Non-Immigrant Work Visas for Intercompany Transfers of Executives or Managers
The L-1 is a nonimmigrant visa that allows a U.S. employer to transfer an executive or manager from an affiliated foreign entity to one of its U.S. offices. The association between the office abroad and the U.S. office can be that of branch, subsidiary, affiliate, or joint venture partner. This type of visa also allows a foreign company to send an executive or manager from a foreign company to the U.S. for the purpose of establishing a U.S. office.
The employer is required to file a Petition for a Nonimmigrant Worker (Form I-129) with a fee on behalf of the employee. The employee who is seeking to obtain the L-1 visa generally must have worked abroad for the foreign entity for at least one continuous year during the three years immediately before applying for an L-1 visa. While trips to the U.S. for business or pleasure do not affect the continuity of the one-in-three requirement, those days will be subtracted from the time during which the applicant worked abroad for the foreign entity. The requirement involves being physically outside the U.S., so time spent in the U.S. while employed by the foreign entity does not count toward the one-year requirement. If the foreign national comes to the U.S. to work for the related U.S. entity in a status other than L-1, the one-in-three requirement will apply to the three years before they were legally admitted to the U.S., rather than the three years immediately before filing the L-1 petition.
There are two different types of L-1 visa: the L-1A visa for managers and executives and the L-1B visa for persons with specialized knowledge. The L-1A is initially granted for a period of three years, but it can be renewed for up to seven years in total. The L-1B’s “specialized knowledge” requirements denote unique knowledge of the company’s business, products, services, research, marketing strategy, or more. The L-1B is initially granted for three years but can be renewed for up to five years in total.
The L-1 visa application process starts with filing a petition with the United States Citizenship & Immigration Services (USCIS) on Form I-129, along with supporting documents demonstrating that the U.S. Company and the foreign branch, subsidiary, affiliate, or joint venture partner meets the legal requirements of the L-1 visa. USCIS gives notice of approval of the Form I-129 on a Notice of Action, Form I-797. This document can be used by the foreign national as the basis of application for visa issuance at a U.S. consulate or embassy.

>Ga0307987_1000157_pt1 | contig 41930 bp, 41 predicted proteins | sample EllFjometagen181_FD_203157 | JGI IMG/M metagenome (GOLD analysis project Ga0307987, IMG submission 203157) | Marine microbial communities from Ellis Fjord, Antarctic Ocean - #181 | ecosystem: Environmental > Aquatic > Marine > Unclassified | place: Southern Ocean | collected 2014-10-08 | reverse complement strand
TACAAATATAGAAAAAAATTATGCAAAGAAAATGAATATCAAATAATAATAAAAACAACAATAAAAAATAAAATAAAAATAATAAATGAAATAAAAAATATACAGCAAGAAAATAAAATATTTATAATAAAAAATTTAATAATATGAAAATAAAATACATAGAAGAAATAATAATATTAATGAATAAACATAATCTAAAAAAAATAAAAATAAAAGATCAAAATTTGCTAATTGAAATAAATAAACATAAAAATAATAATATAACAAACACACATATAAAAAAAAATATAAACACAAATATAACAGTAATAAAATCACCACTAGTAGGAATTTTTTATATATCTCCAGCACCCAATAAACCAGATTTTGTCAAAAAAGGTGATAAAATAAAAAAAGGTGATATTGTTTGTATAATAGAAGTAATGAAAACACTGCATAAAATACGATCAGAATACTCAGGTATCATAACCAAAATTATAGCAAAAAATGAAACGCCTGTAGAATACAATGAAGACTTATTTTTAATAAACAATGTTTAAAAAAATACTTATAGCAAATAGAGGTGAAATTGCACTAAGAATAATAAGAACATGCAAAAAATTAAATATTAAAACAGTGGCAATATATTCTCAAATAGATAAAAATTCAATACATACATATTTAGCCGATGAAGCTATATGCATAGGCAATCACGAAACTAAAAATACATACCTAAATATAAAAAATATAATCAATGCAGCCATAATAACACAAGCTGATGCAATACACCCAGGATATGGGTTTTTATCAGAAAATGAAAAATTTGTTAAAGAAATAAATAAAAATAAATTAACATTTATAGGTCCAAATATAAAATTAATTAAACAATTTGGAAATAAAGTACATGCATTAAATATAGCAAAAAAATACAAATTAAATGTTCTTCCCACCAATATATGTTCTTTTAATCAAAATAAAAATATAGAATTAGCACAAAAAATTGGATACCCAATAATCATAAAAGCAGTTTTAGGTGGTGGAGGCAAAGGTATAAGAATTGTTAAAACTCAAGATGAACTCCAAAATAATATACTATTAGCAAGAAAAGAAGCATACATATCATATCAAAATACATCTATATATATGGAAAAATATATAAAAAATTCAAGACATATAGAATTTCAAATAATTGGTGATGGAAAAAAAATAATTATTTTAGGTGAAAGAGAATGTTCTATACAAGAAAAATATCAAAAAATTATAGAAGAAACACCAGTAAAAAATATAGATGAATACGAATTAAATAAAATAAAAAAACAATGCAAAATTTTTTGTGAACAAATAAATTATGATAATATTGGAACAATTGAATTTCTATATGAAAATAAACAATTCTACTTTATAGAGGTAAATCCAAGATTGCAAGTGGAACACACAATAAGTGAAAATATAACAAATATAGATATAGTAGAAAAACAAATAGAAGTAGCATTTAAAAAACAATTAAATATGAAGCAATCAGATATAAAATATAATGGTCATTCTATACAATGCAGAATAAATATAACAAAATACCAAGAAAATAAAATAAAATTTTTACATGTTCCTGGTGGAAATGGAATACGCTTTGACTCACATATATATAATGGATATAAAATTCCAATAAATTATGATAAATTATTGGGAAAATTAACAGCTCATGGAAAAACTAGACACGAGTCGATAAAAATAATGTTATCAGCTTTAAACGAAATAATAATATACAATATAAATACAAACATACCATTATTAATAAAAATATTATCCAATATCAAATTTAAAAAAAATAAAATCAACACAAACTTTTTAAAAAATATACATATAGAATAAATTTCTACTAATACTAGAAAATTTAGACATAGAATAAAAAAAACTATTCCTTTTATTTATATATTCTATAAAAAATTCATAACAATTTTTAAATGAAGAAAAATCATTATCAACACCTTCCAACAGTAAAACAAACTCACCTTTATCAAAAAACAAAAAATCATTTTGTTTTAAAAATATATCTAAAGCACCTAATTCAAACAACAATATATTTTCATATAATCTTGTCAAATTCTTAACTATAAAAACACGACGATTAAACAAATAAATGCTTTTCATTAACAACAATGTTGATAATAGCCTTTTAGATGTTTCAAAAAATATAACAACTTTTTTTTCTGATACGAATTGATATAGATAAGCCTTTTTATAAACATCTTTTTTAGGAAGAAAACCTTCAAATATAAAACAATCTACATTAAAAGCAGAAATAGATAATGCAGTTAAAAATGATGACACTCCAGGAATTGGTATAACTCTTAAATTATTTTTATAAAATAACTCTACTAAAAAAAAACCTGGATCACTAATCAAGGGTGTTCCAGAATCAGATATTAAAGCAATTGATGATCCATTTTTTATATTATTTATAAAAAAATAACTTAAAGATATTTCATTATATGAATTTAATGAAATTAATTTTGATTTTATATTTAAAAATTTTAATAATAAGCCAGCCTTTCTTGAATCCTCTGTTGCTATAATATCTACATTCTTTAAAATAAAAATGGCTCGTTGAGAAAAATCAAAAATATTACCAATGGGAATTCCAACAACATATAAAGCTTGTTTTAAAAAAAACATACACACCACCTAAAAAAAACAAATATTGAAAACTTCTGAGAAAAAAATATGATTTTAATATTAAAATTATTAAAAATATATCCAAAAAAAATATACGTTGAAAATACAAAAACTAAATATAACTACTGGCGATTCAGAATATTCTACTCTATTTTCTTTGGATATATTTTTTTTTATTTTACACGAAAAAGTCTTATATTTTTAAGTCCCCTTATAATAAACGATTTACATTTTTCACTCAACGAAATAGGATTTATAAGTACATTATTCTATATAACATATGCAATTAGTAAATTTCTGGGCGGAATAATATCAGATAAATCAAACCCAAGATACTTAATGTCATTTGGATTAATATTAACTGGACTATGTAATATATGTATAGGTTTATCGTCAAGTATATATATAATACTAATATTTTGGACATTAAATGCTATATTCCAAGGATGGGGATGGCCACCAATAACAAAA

L-1 applicants who are in the U.S. at the time of applying can request a change of status from their current immigrant status. This can only be done if the applicant has legal status at the time of filing the I-129. It is fine if the applicant is out of status after filing but before approval.
Family members of the L-1 visa holder, such as a spouse and unmarried children under the age of 21, are eligible to enter the U.S. under the L-2 status. When children get married or reach the age of 21, they are no longer entitled to remain in the U.S. under L-2 status. Dependents can remain in the U.S. just as long as the L-1 visa holder can legally remain in the country. L-2 family members are allowed to study while in the United States. They can also obtain a driver’s license and open a U.S. bank account. If the L-1 visa holder gets an extension of their status, the L-2 dependent must pursue an extension independently. They will not be extended automatically based on the extension issued to the L-1 visa holder.
The spouse of an L-1 visa holder may be able to get work authorization by filing Form I-765, Application for Employment Authorization, and paying a required fee for this form. The spouse must wait to receive the Employment Authorization document before he or she can start working. The time frame in which the spouse can legally work is stated on the Employment Authorization card.